- 1 Resources
- 2 Exploring Big Cypress
- 3 Public Lands in the Big Cypress Swamp
- 4 Where to stay in the Big Cypress Swamp
- 5 Swamp Walks in Big Cypress Swamp
- 6 Boardwalks in the Big Cypress Swamp
- 7 Articles on the Big Cypress Swamp
As Florida authors, we’ve spent a great deal of time in the Big Cypress Swamp. Because of its unusual beauty and botanical wonders, many aspects of it are featured heavily in our books on the region.
Disclosure: As authors and affiliates, we receive earnings when you buy these through our links. This helps us continue to provide public information on this website.
Exploring Big Cypress
A massive ecosystem spanning more than a million acres, the Big Cypress Swamp is unlike anywhere else on Earth. Rainfall seeps across this landscape in a shallow southeast sheetflow.
Along its path, it nourishes both lush cypress strands with deeper waters and open prairies with wizened diminutive cypress atop a rocky puzzle of karst. Islands topped with tropical trees and pines poke out of this sea of swamp.
Picking up nutrients during this slow process, the waters of Big Cypress feed the mangrove marshes of the Ten Thousand Islands as they mingle with the Gulf of Mexico.
Public Lands in the Big Cypress Swamp
Many public and some private conservation lands protect this sensitive resource known as the Western Everglades. Hydrologically, the Big Cypress Swamp stretches from Fort Myers to the northwest down to Naples.
It extends east towards Okaloacoochee Slough on its northern end, and once reached Lake Okeechobee. On its southern section, it meets the Everglades “River of Grass” along the edge of the Miccosukee Reservation along the Tamiami Trail west of Miami.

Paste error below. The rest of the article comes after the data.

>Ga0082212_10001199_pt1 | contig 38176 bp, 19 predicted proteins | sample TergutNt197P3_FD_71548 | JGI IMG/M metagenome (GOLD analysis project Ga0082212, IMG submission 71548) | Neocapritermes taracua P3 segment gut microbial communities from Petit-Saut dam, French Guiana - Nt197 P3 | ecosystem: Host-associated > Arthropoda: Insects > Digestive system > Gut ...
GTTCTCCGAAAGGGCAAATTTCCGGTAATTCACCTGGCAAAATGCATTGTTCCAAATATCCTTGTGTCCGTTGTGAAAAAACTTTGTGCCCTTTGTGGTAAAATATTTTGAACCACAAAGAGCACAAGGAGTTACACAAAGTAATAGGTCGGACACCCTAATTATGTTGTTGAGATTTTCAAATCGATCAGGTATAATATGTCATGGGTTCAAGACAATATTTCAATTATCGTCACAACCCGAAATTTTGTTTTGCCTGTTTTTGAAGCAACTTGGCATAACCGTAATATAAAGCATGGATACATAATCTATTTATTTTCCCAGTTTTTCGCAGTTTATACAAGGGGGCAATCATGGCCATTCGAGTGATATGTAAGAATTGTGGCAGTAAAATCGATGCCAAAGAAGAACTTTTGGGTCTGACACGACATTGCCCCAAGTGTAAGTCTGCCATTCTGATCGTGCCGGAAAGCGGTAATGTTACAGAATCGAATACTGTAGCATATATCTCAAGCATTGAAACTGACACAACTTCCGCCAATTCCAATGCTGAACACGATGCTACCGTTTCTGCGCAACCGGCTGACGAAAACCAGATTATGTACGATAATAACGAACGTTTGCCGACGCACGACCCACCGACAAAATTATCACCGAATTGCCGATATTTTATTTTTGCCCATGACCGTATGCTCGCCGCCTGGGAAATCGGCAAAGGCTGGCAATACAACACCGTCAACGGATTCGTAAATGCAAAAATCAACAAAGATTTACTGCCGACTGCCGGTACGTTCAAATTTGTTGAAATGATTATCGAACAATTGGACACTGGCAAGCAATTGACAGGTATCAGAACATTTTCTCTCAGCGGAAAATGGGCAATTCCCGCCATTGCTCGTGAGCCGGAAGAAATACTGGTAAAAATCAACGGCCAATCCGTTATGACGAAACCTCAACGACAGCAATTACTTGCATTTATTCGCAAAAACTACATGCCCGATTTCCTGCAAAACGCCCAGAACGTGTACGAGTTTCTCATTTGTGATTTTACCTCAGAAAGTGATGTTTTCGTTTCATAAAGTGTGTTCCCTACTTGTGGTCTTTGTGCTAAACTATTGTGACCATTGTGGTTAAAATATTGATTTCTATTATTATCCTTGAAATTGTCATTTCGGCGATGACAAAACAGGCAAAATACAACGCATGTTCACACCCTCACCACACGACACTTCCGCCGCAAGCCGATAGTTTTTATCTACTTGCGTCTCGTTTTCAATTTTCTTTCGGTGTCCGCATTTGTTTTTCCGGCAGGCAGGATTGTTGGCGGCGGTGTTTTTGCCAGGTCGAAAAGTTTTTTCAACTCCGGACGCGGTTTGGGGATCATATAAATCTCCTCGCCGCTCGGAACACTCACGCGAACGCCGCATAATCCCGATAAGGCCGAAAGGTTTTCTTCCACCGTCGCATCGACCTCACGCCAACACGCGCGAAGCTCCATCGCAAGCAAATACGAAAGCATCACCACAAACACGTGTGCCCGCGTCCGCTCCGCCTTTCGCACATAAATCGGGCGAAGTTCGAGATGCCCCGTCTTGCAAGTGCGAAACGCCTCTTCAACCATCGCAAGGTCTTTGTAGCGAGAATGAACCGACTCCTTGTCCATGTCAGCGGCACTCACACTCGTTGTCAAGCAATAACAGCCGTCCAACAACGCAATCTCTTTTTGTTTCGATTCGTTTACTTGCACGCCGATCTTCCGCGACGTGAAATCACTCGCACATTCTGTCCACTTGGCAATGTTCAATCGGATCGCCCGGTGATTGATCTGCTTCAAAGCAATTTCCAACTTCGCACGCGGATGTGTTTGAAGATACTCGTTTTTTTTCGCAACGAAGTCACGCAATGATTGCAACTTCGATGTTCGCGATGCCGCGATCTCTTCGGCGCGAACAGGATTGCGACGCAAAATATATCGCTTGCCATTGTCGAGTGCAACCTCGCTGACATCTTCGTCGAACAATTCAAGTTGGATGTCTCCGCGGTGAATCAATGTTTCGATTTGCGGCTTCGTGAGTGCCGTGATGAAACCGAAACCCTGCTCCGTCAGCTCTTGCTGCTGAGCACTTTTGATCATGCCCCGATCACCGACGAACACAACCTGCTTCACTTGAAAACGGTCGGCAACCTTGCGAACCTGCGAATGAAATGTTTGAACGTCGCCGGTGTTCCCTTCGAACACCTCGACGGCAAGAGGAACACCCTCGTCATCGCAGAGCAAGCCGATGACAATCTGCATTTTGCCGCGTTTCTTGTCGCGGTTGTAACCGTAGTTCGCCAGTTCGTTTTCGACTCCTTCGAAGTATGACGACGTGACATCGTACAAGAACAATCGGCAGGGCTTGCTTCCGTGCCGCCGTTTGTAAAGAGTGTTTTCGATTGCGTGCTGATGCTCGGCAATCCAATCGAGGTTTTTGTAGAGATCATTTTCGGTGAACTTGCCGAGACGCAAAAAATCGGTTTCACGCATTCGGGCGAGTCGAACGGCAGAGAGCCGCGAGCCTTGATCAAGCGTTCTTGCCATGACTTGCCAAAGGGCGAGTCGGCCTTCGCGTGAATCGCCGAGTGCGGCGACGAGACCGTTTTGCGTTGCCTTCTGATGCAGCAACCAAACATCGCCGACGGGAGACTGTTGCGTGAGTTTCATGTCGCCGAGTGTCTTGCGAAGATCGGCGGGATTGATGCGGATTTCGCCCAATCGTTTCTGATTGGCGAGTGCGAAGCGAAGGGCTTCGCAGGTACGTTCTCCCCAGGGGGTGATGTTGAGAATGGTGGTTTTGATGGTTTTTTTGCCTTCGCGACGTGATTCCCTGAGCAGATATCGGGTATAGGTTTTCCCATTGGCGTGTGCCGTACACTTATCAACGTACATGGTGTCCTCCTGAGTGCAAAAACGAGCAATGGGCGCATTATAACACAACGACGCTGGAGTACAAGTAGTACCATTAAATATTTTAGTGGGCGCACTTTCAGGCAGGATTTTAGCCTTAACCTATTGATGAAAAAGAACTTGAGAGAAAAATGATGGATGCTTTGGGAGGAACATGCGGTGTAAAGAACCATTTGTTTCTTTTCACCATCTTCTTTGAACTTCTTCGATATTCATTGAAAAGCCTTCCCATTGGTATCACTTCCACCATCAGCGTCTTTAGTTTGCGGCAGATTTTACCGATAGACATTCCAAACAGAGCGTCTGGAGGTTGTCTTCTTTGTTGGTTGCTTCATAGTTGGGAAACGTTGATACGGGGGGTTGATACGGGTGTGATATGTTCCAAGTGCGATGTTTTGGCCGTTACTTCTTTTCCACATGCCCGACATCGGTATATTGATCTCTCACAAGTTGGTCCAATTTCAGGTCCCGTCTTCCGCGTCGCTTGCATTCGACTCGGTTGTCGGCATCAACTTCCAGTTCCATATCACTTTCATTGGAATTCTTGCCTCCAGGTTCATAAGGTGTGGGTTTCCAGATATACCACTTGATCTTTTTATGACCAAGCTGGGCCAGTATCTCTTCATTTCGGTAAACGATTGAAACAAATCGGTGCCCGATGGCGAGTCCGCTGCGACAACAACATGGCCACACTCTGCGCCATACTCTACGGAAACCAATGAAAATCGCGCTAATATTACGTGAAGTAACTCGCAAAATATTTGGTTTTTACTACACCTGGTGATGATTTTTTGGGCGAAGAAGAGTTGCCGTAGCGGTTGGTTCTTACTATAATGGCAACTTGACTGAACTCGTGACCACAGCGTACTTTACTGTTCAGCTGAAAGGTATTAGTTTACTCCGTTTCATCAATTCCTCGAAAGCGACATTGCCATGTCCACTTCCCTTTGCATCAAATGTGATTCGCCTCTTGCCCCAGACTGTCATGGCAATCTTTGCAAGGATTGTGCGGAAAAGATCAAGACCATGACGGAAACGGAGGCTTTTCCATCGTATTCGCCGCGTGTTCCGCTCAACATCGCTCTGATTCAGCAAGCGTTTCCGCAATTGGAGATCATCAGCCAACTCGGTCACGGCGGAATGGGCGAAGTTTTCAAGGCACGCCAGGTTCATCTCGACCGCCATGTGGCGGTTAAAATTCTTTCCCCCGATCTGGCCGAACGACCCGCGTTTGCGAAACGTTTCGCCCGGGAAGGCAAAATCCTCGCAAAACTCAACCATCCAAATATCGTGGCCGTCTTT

Winding 1.4 miles through the slough, the broad wheelchair-accessible boardwalk at Six Mile Cypress Slough Preserve in Fort Myers leads you into a dark cypress strand
The longer of two loops at Florida Panther NWR guarantees a wet walk through panther habitat of wet pine flatwoods and cypress domes
It’s the Amazon of North America, home of the ghost orchid. Protecting more than 85,000 acres, Fakahatchee Strand is Florida’s largest state preserve and most certainly our wildest.
At CREW Marsh, a network of well-marked paths crisscrosses the northwestern tip of the Corkscrew Regional Ecosystem Watershed, providing loops of up to 3.1 miles along a vast marsh.
Weaving beneath a canopy knit by old-growth cypress trees in a majestic swamp forest, the boardwalk at Corkscrew Swamp Sanctuary is one of Florida’s best hikes
Where to stay in the Big Cypress Swamp
These communities provide places to stay within and along the edges of the Big Cypress Swamp, as well as access to restaurants, ecotours, and museums.
Discover the cultural heritage and natural attractions of the Big Cypress Seminole Reservation, too.
With airboat and swamp buggy rides as well as interpretation of native species, Billie Swamp Safari is an attraction providing immersion into the Big Cypress Swamp, ancestral home of the Seminole Tribe since the 1800s..
Swamp Walks in Big Cypress Swamp
A guided swamp walk such as the ones offered at the Clyde Butcher Big Cypress Gallery are the best way to get your feet wet for the first time.
But this immense swamp also has many trails where you can wade right in, including Florida’s toughest backpacking trip along a 30-mile segment of the Florida National Scenic Trail. Here are a few suggestions.
Boardwalks in the Big Cypress Swamp
These accessible boardwalk trails provide an easy way to see the beauty of the Big Cypress Swamp without getting your feet wet. They are ideal for walking along slowly for birding.
Articles on the Big Cypress Swamp
Our narrative features on our adventures in the Big Cypress Swamp.
By December 15, all public comments are due on the new Big Cypress Backcountry Access Plan. Here’s our analysis of it and our opinions, along with a discussion of backcountry and wilderness in Florida.
It’s Florida’s roughest, wettest, weirdest backpacking trip, best tackled with friends. Along this 30 mile stretch of the Florida Trail in the heart of Big Cypress National Preserve, immersing in the swamp is the point of the hike. Sandra tackled it as the final stretch of her multi-year 1,110-mile section hike of the Florida Trail, end-to-end.
On a guided swamp walk into the Fakahatchee Strand, I discover how difficult it is to spot a ghost orchid on your own, let alone keep your bearings in this tangled tropical wilderness
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